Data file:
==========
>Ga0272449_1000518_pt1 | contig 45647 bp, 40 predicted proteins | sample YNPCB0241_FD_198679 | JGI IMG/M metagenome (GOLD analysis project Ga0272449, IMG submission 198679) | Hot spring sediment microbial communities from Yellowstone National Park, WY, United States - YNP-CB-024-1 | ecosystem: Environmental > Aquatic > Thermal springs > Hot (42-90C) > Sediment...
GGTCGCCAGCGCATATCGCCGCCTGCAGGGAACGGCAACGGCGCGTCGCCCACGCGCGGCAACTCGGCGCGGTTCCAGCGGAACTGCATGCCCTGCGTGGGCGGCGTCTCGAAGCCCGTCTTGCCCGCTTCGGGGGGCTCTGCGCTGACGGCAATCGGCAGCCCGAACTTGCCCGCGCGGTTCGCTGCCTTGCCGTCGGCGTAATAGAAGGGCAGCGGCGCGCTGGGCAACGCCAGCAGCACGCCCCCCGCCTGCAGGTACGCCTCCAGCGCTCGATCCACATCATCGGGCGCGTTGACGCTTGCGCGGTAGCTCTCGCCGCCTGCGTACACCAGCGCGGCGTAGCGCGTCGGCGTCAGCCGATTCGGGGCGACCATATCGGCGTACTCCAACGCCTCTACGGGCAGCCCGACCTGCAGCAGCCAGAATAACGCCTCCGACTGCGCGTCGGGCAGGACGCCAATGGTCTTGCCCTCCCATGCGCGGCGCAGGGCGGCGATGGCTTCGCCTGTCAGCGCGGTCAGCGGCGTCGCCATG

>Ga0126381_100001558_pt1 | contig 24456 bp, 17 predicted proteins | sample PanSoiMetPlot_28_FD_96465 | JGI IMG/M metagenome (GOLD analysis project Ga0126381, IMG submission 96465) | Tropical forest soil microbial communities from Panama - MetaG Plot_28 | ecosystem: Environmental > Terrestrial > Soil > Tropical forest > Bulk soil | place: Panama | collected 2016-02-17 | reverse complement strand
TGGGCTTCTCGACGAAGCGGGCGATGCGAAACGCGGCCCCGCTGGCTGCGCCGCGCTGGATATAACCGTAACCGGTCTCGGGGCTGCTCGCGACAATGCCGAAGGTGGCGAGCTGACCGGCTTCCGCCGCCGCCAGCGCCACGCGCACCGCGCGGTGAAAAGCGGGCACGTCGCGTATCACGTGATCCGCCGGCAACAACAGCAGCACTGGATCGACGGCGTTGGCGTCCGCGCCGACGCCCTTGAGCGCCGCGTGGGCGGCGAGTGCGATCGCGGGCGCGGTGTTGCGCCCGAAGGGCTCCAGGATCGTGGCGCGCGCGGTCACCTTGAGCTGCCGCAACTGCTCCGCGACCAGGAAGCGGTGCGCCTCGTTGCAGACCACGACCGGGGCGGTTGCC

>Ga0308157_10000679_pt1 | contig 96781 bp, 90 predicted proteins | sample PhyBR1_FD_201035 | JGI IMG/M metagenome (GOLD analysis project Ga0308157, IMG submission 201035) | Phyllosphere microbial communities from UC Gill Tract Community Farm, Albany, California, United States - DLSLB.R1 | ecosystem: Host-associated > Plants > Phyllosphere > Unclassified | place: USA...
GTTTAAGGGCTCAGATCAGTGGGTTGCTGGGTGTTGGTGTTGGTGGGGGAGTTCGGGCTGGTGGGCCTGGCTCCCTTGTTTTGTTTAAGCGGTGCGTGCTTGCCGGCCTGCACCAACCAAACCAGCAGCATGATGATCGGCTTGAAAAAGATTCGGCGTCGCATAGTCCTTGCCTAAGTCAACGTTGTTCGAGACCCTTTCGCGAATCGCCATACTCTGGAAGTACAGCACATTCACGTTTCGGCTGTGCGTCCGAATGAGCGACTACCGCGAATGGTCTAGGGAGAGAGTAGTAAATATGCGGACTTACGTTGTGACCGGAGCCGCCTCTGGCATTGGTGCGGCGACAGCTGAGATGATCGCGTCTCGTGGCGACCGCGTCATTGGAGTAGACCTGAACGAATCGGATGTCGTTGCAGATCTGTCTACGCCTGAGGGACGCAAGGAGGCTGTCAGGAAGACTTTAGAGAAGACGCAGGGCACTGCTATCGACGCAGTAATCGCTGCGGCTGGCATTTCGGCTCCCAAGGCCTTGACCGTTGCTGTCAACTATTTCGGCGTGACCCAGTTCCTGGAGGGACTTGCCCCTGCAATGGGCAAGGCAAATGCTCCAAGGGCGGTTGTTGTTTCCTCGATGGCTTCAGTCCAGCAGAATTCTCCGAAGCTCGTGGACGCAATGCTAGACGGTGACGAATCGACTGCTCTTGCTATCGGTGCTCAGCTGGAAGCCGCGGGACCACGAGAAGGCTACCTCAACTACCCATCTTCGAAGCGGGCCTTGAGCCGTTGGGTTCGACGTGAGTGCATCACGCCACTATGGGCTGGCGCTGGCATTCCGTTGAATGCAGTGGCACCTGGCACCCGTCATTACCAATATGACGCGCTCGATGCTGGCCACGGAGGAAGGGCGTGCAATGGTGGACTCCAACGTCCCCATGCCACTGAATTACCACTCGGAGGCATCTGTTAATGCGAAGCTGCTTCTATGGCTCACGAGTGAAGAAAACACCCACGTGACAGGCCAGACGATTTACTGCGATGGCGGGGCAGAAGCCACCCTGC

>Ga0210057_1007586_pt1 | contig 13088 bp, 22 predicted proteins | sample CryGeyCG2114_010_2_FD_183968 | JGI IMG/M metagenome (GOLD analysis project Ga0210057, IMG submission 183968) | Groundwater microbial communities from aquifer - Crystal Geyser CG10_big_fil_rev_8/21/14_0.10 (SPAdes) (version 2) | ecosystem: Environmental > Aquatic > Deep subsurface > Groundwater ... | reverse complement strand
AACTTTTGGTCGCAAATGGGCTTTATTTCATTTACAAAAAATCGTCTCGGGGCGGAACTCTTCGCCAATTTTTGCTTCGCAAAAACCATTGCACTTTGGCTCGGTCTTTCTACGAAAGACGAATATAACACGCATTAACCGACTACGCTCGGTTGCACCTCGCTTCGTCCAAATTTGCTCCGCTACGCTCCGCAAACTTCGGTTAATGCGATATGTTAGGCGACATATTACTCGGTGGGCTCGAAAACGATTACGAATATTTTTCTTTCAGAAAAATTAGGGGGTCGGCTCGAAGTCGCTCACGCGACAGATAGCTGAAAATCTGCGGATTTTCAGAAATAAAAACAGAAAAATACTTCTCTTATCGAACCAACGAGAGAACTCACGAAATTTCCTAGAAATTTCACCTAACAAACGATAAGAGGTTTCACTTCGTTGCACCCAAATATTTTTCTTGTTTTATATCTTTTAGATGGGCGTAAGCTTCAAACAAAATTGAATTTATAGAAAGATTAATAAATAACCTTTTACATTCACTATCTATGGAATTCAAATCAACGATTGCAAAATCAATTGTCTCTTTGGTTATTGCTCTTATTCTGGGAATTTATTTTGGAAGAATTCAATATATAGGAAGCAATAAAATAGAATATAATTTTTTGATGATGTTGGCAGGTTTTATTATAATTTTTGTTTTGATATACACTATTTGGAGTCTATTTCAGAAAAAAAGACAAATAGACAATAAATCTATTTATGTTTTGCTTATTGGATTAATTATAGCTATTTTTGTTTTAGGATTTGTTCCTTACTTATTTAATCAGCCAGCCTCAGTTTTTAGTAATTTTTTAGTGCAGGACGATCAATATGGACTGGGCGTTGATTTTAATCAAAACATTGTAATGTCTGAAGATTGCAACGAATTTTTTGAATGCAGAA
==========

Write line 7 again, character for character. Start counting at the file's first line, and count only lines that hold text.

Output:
>Ga0210057_1007586_pt1 | contig 13088 bp, 22 predicted proteins | sample CryGeyCG2114_010_2_FD_183968 | JGI IMG/M metagenome (GOLD analysis project Ga0210057, IMG submission 183968) | Groundwater microbial communities from aquifer - Crystal Geyser CG10_big_fil_rev_8/21/14_0.10 (SPAdes) (version 2) | ecosystem: Environmental > Aquatic > Deep subsurface > Groundwater ... | reverse complement strand